Everyone knows, or has at least heard from any number of SEALs and others in the media, in books and in movies, that Basic Underwater Demolition/SEAL (BUD/S) training is the most physically demanding training regimen in the world. This is of course debatable, as other U.S. military courses, and some foreign military courses for that matter, might rival BUD/S in difficulty. That is neither here nor there. I am not going to argue the suck level of each in turn in an pointless attempt to find the winner of the “hardest training” award.

I am here to regale you with some training horror stories from one phase of BUD/S training—second, or dive phase—that may or may not swing your opinion one way or the other in terms of what you think is the hardest training program in the world. Either way, BUD/S is a giant kick in the jewels, as evidenced by these 10 ways that second (dive) phase almost killed me:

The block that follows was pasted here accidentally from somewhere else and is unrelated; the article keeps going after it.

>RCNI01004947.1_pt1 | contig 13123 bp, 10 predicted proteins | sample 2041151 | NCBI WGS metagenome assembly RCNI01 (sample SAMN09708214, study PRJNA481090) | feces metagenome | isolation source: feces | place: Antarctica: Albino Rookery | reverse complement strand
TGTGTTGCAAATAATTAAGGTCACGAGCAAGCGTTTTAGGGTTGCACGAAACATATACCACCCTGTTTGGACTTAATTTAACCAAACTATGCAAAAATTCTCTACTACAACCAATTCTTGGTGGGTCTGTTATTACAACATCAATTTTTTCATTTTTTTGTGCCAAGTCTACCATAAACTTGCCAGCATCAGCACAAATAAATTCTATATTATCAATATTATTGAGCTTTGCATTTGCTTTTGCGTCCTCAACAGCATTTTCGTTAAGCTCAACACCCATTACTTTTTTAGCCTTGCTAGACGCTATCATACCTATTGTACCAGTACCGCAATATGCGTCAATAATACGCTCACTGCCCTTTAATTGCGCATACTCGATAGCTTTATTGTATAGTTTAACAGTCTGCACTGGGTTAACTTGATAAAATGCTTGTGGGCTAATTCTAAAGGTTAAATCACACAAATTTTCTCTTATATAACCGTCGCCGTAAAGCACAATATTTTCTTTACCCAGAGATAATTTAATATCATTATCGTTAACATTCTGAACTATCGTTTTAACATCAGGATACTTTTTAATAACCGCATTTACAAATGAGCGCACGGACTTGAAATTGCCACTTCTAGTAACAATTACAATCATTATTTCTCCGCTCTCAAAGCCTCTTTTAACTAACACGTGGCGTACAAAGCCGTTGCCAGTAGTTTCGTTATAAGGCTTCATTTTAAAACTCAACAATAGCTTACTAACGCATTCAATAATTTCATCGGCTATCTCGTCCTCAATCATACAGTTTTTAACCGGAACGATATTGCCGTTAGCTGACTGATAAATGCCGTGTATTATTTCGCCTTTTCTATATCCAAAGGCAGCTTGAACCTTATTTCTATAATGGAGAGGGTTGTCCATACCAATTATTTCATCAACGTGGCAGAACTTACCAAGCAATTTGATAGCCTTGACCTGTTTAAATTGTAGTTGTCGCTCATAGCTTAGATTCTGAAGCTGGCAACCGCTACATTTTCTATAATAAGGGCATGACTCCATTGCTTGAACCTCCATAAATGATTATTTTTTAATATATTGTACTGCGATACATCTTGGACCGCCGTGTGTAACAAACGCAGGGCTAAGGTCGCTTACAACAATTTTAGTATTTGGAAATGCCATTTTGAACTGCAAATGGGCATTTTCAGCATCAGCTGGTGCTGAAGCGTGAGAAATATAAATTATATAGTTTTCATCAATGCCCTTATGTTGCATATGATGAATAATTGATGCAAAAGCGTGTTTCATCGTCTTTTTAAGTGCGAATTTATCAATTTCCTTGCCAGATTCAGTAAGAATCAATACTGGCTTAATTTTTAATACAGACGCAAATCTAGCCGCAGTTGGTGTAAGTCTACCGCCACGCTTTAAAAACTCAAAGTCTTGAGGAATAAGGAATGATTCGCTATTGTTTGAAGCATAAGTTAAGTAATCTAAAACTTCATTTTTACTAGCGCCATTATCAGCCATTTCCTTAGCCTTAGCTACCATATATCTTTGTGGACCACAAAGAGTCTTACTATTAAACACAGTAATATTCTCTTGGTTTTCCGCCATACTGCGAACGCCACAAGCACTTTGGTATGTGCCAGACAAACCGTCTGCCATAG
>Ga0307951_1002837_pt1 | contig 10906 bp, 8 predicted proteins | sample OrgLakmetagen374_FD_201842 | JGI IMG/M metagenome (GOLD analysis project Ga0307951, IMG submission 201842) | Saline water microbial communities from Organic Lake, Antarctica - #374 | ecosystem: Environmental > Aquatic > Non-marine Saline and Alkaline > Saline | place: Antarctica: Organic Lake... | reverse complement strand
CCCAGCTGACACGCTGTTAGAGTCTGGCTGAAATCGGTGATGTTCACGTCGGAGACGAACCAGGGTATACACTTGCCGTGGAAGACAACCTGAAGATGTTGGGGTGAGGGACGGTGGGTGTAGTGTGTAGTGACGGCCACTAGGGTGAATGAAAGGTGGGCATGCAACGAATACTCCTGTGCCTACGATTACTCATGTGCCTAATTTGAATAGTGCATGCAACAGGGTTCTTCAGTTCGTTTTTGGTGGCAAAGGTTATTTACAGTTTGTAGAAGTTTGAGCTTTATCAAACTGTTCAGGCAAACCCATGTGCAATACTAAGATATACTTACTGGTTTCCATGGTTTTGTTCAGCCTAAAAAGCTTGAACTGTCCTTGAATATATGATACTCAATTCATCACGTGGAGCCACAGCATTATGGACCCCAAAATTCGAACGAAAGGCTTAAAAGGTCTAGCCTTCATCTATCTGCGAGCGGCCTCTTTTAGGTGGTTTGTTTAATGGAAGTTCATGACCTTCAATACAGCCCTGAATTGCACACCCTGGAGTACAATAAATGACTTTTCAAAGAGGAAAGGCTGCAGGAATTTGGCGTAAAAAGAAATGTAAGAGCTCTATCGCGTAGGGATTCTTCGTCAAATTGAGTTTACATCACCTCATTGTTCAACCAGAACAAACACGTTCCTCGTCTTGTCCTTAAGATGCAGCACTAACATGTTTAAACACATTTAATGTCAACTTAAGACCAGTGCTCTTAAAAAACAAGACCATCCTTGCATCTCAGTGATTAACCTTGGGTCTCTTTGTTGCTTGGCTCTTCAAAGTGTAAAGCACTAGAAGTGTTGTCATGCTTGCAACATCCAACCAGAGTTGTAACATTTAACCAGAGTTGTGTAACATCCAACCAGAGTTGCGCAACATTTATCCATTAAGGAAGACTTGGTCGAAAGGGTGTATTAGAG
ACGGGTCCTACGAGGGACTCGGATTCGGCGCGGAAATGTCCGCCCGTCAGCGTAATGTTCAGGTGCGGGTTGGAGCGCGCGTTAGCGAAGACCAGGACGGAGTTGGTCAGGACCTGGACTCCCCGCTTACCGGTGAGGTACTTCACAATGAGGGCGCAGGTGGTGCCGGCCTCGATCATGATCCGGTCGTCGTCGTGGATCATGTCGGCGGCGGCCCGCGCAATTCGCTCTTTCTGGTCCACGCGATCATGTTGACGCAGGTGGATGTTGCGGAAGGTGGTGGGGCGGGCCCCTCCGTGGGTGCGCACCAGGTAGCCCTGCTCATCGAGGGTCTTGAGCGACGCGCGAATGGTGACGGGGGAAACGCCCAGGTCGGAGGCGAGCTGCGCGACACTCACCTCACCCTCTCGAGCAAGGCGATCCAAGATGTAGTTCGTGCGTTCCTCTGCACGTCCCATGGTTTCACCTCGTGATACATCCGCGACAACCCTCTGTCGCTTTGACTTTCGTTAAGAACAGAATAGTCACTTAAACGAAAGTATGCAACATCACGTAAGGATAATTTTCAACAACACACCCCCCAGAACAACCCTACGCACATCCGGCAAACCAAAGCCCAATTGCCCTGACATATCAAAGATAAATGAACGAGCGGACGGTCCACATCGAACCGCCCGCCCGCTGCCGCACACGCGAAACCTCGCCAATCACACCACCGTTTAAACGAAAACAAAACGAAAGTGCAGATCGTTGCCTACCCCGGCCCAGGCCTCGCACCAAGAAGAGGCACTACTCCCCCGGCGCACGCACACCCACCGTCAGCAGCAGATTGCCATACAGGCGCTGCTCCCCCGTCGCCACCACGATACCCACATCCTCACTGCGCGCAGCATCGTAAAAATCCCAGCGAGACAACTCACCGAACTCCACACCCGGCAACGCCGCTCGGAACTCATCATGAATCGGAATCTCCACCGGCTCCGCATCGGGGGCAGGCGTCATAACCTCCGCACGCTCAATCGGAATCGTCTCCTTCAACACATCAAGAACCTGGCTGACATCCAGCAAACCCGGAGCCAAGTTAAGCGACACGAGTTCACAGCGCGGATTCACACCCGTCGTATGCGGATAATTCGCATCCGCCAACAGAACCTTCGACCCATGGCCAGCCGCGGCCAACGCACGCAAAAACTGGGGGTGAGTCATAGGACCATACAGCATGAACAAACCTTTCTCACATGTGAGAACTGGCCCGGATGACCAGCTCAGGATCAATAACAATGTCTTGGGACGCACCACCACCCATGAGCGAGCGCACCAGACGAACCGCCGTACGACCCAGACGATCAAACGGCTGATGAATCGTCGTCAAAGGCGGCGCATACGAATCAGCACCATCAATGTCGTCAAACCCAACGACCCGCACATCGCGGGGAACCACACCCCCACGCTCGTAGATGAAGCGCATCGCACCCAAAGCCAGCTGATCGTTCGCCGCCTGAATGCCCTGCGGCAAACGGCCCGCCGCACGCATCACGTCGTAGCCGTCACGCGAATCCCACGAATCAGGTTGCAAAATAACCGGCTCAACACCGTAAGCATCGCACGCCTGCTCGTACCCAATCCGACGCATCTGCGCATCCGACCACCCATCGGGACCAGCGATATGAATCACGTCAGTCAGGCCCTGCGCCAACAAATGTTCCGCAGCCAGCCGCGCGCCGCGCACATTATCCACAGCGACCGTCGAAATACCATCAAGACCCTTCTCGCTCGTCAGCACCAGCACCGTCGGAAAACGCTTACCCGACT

1. The “Ice Boat”

This truly sadistic torture device—er, “cold-water conditioning tool”—was nothing more than an inflatable boat filled with ice that trainees were made to lie in for extended periods of time. I am fairly certain my reproductive organs made their way up far into my upper stomach region in their futile attempt to stay warm and preserve my future offspring. Brutal.

2. The 5.5 nautical mile swim

This one doesn’t sound so bad, right? A leisurely swim off the coast of Coronado, California, in the warmish fall air, staring at your swim buddy for four hours straight while your wetsuit top chafes the skin off of your armpits. Throw in 65-degree water and some rolling swells, and you might find yourself seasick, like me, vomiting between strokes as you try desperately to make the cutoff time for the swim while praying that a shark bites you so that you can end the ordeal. After all, you are chumming for sharks, anyway, with your vomit. At the end of the swim, you crawl out of the ocean barely able to move, and eat two MREs to replace the 4,000 calories you just burned.